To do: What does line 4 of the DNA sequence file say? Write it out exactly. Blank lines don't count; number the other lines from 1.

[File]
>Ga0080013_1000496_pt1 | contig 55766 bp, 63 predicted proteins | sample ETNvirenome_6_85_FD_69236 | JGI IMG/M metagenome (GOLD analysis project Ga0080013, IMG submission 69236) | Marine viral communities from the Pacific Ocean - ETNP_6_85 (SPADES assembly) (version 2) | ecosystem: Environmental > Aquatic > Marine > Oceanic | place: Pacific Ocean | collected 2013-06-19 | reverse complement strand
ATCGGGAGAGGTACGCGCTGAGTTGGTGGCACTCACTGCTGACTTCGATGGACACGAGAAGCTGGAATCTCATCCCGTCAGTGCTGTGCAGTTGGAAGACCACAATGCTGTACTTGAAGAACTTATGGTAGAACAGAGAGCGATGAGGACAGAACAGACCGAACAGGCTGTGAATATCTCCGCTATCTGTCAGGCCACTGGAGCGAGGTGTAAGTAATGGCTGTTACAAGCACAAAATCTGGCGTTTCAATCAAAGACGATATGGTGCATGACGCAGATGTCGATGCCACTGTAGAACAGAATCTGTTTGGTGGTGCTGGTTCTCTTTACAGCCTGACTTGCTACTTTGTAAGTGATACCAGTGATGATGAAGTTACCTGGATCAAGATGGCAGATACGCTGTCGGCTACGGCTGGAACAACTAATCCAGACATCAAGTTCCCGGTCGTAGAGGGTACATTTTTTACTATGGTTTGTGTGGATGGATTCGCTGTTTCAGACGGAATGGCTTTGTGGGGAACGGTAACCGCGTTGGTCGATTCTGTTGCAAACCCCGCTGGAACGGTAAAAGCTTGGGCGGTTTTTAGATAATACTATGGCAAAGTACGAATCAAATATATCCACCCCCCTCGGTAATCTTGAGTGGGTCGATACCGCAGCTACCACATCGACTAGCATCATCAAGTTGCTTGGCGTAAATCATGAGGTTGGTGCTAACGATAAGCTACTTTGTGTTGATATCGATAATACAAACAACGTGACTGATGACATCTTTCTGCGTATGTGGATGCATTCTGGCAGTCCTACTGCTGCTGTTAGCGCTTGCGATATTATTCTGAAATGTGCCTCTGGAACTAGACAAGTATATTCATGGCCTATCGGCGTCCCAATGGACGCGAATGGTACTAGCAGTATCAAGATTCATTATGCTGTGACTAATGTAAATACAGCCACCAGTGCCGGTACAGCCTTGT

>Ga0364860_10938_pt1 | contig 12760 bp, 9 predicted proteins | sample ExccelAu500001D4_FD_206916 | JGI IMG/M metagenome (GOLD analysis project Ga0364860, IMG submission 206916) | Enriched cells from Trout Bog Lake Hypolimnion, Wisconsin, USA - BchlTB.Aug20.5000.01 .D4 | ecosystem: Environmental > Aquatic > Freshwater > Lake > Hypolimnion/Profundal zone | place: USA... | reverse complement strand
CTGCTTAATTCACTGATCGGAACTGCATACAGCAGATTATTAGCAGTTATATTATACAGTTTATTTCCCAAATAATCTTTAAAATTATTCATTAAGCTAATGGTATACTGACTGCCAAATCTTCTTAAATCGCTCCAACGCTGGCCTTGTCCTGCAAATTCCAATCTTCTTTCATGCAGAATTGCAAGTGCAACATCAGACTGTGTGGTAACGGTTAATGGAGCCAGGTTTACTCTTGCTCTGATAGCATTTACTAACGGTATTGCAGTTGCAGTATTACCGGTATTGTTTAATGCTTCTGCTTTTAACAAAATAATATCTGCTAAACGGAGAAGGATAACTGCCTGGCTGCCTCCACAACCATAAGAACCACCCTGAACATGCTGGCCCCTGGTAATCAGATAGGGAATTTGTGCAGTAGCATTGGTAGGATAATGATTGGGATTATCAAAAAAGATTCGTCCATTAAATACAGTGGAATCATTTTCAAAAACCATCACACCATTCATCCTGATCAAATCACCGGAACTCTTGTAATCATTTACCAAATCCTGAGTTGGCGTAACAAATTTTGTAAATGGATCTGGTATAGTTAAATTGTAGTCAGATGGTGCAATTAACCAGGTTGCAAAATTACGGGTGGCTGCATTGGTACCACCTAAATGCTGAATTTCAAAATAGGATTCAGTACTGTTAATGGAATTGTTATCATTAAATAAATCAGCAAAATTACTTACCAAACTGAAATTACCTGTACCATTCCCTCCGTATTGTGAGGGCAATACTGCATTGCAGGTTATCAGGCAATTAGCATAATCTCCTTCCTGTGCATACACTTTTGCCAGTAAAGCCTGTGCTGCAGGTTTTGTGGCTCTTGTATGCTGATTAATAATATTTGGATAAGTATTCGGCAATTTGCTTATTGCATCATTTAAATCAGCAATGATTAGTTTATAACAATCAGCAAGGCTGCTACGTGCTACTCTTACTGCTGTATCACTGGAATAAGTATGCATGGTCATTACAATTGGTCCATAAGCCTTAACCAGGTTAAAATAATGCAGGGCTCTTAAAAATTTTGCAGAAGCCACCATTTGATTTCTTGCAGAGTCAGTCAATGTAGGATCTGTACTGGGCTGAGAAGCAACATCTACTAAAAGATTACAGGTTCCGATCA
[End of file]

CTGCTTAATTCACTGATCGGAACTGCATACAGCAGATTATTAGCAGTTATATTATACAGTTTATTTCCCAAATAATCTTTAAAATTATTCATTAAGCTAATGGTATACTGACTGCCAAATCTTCTTAAATCGCTCCAACGCTGGCCTTGTCCTGCAAATTCCAATCTTCTTTCATGCAGAATTGCAAGTGCAACATCAGACTGTGTGGTAACGGTTAATGGAGCCAGGTTTACTCTTGCTCTGATAGCATTTACTAACGGTATTGCAGTTGCAGTATTACCGGTATTGTTTAATGCTTCTGCTTTTAACAAAATAATATCTGCTAAACGGAGAAGGATAACTGCCTGGCTGCCTCCACAACCATAAGAACCACCCTGAACATGCTGGCCCCTGGTAATCAGATAGGGAATTTGTGCAGTAGCATTGGTAGGATAATGATTGGGATTATCAAAAAAGATTCGTCCATTAAATACAGTGGAATCATTTTCAAAAACCATCACACCATTCATCCTGATCAAATCACCGGAACTCTTGTAATCATTTACCAAATCCTGAGTTGGCGTAACAAATTTTGTAAATGGATCTGGTATAGTTAAATTGTAGTCAGATGGTGCAATTAACCAGGTTGCAAAATTACGGGTGGCTGCATTGGTACCACCTAAATGCTGAATTTCAAAATAGGATTCAGTACTGTTAATGGAATTGTTATCATTAAATAAATCAGCAAAATTACTTACCAAACTGAAATTACCTGTACCATTCCCTCCGTATTGTGAGGGCAATACTGCATTGCAGGTTATCAGGCAATTAGCATAATCTCCTTCCTGTGCATACACTTTTGCCAGTAAAGCCTGTGCTGCAGGTTTTGTGGCTCTTGTATGCTGATTAATAATATTTGGATAAGTATTCGGCAATTTGCTTATTGCATCATTTAAATCAGCAATGATTAGTTTATAACAATCAGCAAGGCTGCTACGTGCTACTCTTACTGCTGTATCACTGGAATAAGTATGCATGGTCATTACAATTGGTCCATAAGCCTTAACCAGGTTAAAATAATGCAGGGCTCTTAAAAATTTTGCAGAAGCCACCATTTGATTTCTTGCAGAGTCAGTCAATGTAGGATCTGTACTGGGCTGAGAAGCAACATCTACTAAAAGATTACAGGTTCCGATCA